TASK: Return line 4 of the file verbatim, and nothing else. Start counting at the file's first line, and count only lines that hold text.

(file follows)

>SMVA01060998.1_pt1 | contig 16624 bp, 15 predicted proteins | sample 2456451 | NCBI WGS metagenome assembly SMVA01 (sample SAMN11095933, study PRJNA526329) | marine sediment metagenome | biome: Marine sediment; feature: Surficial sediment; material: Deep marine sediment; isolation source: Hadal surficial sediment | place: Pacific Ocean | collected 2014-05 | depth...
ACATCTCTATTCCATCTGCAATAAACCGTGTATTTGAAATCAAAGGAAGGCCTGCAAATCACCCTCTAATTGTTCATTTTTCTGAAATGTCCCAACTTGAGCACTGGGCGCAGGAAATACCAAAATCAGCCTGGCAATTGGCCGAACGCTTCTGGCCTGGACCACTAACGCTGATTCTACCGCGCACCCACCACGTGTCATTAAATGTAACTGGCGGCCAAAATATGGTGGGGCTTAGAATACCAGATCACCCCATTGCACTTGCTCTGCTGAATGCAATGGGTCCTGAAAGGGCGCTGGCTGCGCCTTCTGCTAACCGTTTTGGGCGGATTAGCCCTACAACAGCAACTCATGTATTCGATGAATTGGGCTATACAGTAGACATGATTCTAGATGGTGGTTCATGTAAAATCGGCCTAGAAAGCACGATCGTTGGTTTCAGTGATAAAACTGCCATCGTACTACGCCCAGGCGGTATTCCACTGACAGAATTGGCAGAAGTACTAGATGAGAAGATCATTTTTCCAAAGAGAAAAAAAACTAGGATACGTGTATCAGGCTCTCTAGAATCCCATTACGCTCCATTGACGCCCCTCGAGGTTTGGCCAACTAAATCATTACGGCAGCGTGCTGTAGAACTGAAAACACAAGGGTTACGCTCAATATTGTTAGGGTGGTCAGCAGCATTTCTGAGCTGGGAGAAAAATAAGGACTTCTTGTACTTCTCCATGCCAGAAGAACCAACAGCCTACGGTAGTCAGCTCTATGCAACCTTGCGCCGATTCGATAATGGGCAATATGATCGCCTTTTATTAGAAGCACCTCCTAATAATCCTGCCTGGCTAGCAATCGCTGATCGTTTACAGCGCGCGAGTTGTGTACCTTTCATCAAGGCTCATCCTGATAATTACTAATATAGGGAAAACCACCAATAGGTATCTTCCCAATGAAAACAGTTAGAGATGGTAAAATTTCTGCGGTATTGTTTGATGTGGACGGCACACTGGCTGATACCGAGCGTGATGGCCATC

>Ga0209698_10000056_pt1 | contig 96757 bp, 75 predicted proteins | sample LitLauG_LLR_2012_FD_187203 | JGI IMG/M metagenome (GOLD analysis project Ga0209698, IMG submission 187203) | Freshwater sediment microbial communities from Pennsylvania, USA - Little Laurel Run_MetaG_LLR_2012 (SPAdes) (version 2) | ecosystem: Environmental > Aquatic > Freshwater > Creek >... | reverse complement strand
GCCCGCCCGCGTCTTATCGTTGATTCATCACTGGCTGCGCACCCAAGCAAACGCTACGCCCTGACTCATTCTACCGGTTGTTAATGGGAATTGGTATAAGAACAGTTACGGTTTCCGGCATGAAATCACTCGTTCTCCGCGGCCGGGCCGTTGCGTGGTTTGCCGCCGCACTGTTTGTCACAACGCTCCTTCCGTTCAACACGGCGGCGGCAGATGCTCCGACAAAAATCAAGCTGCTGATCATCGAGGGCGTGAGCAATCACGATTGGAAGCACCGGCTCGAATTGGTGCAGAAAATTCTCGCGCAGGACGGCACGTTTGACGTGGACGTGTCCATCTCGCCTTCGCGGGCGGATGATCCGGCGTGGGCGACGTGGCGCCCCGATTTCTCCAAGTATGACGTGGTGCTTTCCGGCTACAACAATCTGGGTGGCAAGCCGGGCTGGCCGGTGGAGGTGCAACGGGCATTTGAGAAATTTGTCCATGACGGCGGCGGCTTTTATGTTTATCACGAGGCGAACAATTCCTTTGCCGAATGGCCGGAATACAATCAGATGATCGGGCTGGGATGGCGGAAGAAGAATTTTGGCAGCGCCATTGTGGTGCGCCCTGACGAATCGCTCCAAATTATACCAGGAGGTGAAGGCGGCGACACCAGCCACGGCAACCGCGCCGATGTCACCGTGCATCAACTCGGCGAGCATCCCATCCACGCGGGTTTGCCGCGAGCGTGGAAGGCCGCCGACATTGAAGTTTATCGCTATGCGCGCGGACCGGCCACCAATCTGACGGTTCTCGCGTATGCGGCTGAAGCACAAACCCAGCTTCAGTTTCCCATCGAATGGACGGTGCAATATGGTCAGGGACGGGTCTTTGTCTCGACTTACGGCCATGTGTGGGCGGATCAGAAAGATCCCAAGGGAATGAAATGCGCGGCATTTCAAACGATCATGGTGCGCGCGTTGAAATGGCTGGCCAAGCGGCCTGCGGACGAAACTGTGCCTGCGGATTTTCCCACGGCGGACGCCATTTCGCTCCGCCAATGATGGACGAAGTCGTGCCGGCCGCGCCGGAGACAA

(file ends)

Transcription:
GCCCGCCCGCGTCTTATCGTTGATTCATCACTGGCTGCGCACCCAAGCAAACGCTACGCCCTGACTCATTCTACCGGTTGTTAATGGGAATTGGTATAAGAACAGTTACGGTTTCCGGCATGAAATCACTCGTTCTCCGCGGCCGGGCCGTTGCGTGGTTTGCCGCCGCACTGTTTGTCACAACGCTCCTTCCGTTCAACACGGCGGCGGCAGATGCTCCGACAAAAATCAAGCTGCTGATCATCGAGGGCGTGAGCAATCACGATTGGAAGCACCGGCTCGAATTGGTGCAGAAAATTCTCGCGCAGGACGGCACGTTTGACGTGGACGTGTCCATCTCGCCTTCGCGGGCGGATGATCCGGCGTGGGCGACGTGGCGCCCCGATTTCTCCAAGTATGACGTGGTGCTTTCCGGCTACAACAATCTGGGTGGCAAGCCGGGCTGGCCGGTGGAGGTGCAACGGGCATTTGAGAAATTTGTCCATGACGGCGGCGGCTTTTATGTTTATCACGAGGCGAACAATTCCTTTGCCGAATGGCCGGAATACAATCAGATGATCGGGCTGGGATGGCGGAAGAAGAATTTTGGCAGCGCCATTGTGGTGCGCCCTGACGAATCGCTCCAAATTATACCAGGAGGTGAAGGCGGCGACACCAGCCACGGCAACCGCGCCGATGTCACCGTGCATCAACTCGGCGAGCATCCCATCCACGCGGGTTTGCCGCGAGCGTGGAAGGCCGCCGACATTGAAGTTTATCGCTATGCGCGCGGACCGGCCACCAATCTGACGGTTCTCGCGTATGCGGCTGAAGCACAAACCCAGCTTCAGTTTCCCATCGAATGGACGGTGCAATATGGTCAGGGACGGGTCTTTGTCTCGACTTACGGCCATGTGTGGGCGGATCAGAAAGATCCCAAGGGAATGAAATGCGCGGCATTTCAAACGATCATGGTGCGCGCGTTGAAATGGCTGGCCAAGCGGCCTGCGGACGAAACTGTGCCTGCGGATTTTCCCACGGCGGACGCCATTTCGCTCCGCCAATGATGGACGAAGTCGTGCCGGCCGCGCCGGAGACAA